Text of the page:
24 October 2006
Writing previously on this subject, I worried about a soldier’s wartime letter disappearing into a private collection, never to be seen again. That was as nothing compared to what I found online today. Oh how I wish now I’d gone for the money instead of personal satisfaction and life-balance in my career choices.
Cowan Auctions is selling a mass of Americana on November 16th. There are some truly magnificent finds for the student of the American Civil War listed in the catalog. This looks like a wide array of archives and artifacts.
I’d be overjoyed if collectors of historical ephemera would publish online, or loan to museums, or at least make scans or transcriptions of their treasures available to the rest of us. In the meantime, I’m snatching digital samples related to Antietam and the Campaign as they go by.
After a little more research, I expect to use some of this material on AotW:
I have a special fascination with Medal of Honor recipients. One I’d not previously associated with the Maryland Campaign is Captain Wilmon Whilldin Blackmar of Boston. That’s him above, from a gilt-framed CDV, part of Lot 232 (est. $3,000-4,000). Blackmar
… enlisted as Corporal in Company K, 15th Pennsylvania Cavalry in August 1862. The novice regiment participated in the Maryland campaign before transferring west to join the Army of the Cumberland in December 1862 …
Colonel Palmer’s 15th was still only part of a Regiment that August, the rest still organizing in Pennsylvania. Corporal Blackmar may have been no closer to Antietam than Greencastle, Pennsylvania that September. More digging is needed here.
Then there’s Lot 241 (est. $4,000-5,000): The Huge Civil War Archive of Jacob Winans, 9th PRI (9th Pennsylvania Reserve Infantry). Huge is right: 58 letters, a photograph, and a period newspaper, pertaining. With a good editor, there’s probably a fine book there. Think such a book will ever be published?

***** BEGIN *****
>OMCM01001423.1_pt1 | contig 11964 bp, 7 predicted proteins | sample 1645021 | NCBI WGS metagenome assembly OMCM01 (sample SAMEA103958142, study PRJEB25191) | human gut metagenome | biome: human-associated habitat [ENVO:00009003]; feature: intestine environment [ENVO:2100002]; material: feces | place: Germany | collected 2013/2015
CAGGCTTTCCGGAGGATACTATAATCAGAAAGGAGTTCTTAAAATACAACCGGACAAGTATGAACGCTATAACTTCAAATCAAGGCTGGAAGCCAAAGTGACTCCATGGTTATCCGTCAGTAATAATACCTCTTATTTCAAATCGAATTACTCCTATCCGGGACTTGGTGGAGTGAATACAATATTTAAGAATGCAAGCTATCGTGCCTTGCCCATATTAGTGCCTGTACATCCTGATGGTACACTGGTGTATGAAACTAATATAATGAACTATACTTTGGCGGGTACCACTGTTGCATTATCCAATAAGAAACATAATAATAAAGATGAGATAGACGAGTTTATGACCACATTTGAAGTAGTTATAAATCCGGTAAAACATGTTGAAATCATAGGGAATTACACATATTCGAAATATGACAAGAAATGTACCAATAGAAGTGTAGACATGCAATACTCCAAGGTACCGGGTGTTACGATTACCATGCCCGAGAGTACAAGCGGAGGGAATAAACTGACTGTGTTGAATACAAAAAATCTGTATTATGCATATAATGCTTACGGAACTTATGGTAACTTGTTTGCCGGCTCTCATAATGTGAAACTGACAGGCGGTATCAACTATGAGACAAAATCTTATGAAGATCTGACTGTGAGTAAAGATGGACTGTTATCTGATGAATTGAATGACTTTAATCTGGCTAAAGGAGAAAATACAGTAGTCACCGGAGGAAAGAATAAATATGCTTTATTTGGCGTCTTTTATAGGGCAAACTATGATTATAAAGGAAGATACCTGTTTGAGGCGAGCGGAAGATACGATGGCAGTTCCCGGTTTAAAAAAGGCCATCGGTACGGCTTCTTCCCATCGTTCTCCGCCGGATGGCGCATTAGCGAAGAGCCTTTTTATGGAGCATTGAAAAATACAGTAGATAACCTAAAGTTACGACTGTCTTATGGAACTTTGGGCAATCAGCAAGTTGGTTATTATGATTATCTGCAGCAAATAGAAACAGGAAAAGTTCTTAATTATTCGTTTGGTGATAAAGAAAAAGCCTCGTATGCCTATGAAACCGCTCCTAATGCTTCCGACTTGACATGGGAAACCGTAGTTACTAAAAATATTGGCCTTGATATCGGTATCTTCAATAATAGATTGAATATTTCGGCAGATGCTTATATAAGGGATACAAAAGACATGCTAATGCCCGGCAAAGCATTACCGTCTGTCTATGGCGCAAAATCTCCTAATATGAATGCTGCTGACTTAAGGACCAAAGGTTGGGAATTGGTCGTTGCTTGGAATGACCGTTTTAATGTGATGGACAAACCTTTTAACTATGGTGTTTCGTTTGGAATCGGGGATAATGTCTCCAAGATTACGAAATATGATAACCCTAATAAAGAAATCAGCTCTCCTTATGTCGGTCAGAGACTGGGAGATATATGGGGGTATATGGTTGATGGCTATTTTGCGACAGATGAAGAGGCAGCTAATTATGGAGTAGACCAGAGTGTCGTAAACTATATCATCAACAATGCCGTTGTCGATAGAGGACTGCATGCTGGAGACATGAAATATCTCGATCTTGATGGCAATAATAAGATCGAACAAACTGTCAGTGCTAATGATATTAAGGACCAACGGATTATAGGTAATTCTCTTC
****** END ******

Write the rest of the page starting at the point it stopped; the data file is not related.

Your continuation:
A brief excerpt of one of the letters, on the fights at South Mountain and Sharpsburg, is quoted by the lovely people at Cowan’s:
We stormed the Hights at South Mountain on Sunday evening after a march of 14 miles. Our loss was light¨∂ The Rebel force was larger than ours and had the advantage of position. We had to descend a hill, we soon drove them out of the hollow then up the mountain. At dark we were on the highest part of the Mt. ¨∂
[At Sharpsburg] We then took the Road leading the right of Sharpsburg. We marched about 2 or 3 miles, then maneuvered around until dark before we found the enemy. We attacked them, but did not accomplish much. The enemy's artillery played on us until about 9 P.M. We slept on our arms. Were awakened several times during the night by them firing a volley or two at our pickets. We commenced the battle next morning about 3 o'clock. We went out under a shower of shells & shot in front of our battery and laid down along a fence waiten for the rebels. The field in front (a cornfield) was on a little raise. Part of Kings division were in it engaging the Rebels. They fell back soon after we got into position. We waited until they were all out and until the Rebels came within 30 or 40 yards of us. At the word the 9th gave them a withering volley. The enemy halted and fired but their balls went high & did little damage. The enemy (a Texas brigade) did not stand long, they fell back in disorder and a fresh brigade took their place & commenced firing from the opposite side of the field …
Born in Fairfax Country in 1831, William Augustine Morgan served the entire length of the war in the elite 1st Virginia Cavalry joining as a private in Company F, known as the Shepherdstown Troop, advancing to colonel of the regiment by December 1864 …
Morgan was elected captain of Company F in April 1861 and briefly took charge of the regiment after Chancellorsville and ranking as major rode towards Pennsylvania with the cavalry corps under J.E.B. Stuart. At Gettysburg the 1st Virginia charged Custer and the 7th Michigan Cavalry in the seesaw fighting of July 3 and then broke off the engagement when Lee ordered the main army to begin withdrawing that night …
I have much to learn about Morgan and the 1st Virginia on the Maryland Campaign.
All of the quotes and images above are from the Cowan’s catalog.
It may sound like I’m unhappy with Cowan’s, but I’m not. It’s the marketplace. Cowan has done a really nice job in cataloging, excerpting, and describing this material online. If not for that effort, few of us would have seen any of it.
If you don’t already know this, you’ll be amused: Cowan’s, the agent for these treasures, is Wes Cowan‘s auction house. You will recognize him from PBS Television’s History Detectives and Antiques Roadshow. He also has a blog, though not terribly active. Perhaps I’ll contact him directly about encouraging the buyers to share.
Maybe it’ll be different this time.